As an investor, I was quite proud of that achievement and I still don’t quite know how we managed to get through that episode with so little damage. Yet, in June 2013, I got a call from Mr. X’s assistant, telling me and his client adviser to book a flight to his hometown in the former Soviet Union. His assistant already warned us that Mr. X wasn’t happy at all, so I fully expected to be picked up by two hulky men in dark suits wearing sunglasses. Luckily, that wasn’t the case – or not quite. After letting us wait in our hotel rooms for two days, he finally sent a car to pick us up and drive us to his factory way outside town. When we arrived there, we were put into the waiting room on the top floor of an unairconditioned building without water. It was 35˚C (95˚F). We were left there for another hour or so before we were called into his office. In the meeting, I tried to explain to Mr. X what the market had done and what his portfolio had done, but after maybe five minutes, Mr. X started to shout at us. And shout. And shout. He wouldn’t stop shouting at us for two hours. Then we were sent back home.
There was no discussion, no mention of the financial plan we had put in place, nothing. Instead, he just screamed at us for two hours. Back home, I was told a few weeks later that I was relieved of my duties as the investment manager for Mr. X. Mr. X and his client adviser decided to sell everything and put a portfolio in place that consisted only of emerging market bonds with high yields. This way, every month he would see a positive return in his investment statement in every line item.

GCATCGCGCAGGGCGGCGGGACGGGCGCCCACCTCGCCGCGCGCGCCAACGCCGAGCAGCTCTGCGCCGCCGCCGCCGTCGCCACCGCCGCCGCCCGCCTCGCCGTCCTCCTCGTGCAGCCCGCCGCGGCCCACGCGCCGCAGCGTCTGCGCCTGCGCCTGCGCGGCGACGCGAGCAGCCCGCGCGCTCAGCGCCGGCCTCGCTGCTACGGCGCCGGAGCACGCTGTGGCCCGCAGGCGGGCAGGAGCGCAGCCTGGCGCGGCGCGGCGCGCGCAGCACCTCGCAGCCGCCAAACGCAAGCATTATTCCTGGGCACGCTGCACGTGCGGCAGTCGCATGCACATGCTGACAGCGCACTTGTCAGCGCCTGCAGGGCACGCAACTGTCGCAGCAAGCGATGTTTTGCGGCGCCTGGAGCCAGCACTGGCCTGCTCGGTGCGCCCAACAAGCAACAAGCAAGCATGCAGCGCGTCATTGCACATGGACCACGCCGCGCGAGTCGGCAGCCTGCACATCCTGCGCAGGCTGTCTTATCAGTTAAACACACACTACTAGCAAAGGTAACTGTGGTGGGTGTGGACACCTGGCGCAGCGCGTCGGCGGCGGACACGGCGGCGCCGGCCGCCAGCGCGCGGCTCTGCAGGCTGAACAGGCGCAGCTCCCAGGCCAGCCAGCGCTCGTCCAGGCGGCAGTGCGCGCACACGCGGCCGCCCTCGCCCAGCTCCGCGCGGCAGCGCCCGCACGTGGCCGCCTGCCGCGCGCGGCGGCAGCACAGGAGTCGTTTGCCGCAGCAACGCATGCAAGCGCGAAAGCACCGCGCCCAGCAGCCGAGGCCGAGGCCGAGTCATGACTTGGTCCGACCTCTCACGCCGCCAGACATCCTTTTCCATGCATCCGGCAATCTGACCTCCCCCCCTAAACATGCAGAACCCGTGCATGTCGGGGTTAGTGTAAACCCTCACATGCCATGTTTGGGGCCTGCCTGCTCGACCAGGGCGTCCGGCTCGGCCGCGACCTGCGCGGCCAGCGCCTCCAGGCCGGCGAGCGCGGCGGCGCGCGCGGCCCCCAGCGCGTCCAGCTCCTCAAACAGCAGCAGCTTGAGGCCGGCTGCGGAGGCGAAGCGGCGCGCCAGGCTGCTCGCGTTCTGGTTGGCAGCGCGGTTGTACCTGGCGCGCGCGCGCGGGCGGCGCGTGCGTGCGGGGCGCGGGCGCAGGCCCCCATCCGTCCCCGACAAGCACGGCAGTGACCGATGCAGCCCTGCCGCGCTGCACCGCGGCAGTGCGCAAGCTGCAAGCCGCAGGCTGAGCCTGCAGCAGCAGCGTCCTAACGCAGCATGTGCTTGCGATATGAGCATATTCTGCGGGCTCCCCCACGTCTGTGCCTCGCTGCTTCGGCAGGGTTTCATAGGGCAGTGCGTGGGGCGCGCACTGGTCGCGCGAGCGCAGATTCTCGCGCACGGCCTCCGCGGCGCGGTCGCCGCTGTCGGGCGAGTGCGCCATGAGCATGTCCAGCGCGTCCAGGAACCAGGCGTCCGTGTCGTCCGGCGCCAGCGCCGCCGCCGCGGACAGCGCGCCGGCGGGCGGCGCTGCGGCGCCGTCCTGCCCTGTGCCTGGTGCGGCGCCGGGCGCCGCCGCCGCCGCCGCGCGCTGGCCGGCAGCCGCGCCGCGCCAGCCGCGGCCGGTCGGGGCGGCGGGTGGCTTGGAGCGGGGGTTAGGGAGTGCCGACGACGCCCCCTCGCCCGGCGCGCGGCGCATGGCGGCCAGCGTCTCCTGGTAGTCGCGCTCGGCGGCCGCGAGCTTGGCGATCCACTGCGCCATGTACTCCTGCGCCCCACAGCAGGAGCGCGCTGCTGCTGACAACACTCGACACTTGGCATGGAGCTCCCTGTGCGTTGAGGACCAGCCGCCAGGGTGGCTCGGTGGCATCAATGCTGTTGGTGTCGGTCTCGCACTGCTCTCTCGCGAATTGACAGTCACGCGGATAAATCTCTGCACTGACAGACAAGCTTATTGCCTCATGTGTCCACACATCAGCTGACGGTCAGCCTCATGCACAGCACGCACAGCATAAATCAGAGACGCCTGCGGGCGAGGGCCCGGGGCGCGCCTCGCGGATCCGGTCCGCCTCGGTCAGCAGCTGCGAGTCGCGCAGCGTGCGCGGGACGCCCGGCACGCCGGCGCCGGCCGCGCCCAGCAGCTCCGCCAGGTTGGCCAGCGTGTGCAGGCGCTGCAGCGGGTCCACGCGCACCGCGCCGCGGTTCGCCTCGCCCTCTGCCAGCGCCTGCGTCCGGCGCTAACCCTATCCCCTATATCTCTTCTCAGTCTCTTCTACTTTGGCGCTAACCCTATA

In the end, I learned a valuable lesson from this episode. First, Mr. X ended up with a portfolio that was likely underperforming the portfolio that we designed for him in the long run. At the very least, it was much less diversified and riskier than the portfolio he originally had. Yet, because he was so focused on seeing positive returns every month, it was the only kind of portfolio he could stick to in the long run.
Second, I learned that it is not enough to explain a financial plan to an investor. If the investor isn’t fully on board with the plan and the investment strategy, you are going to run into trouble. Could I have done better in educating the client? Probably, though in the case of Mr. X I think he was so driven by short-term gains that it would have been impossible for him to stick to any plan in the long run. He is the kind of person who will always be driven to the next venture and abandon it as soon as things turn sour. He had been lucky with his pharmaceutical company and that’s great for him. But in the end, he will never have what the virtuous investor has: Peace of mind.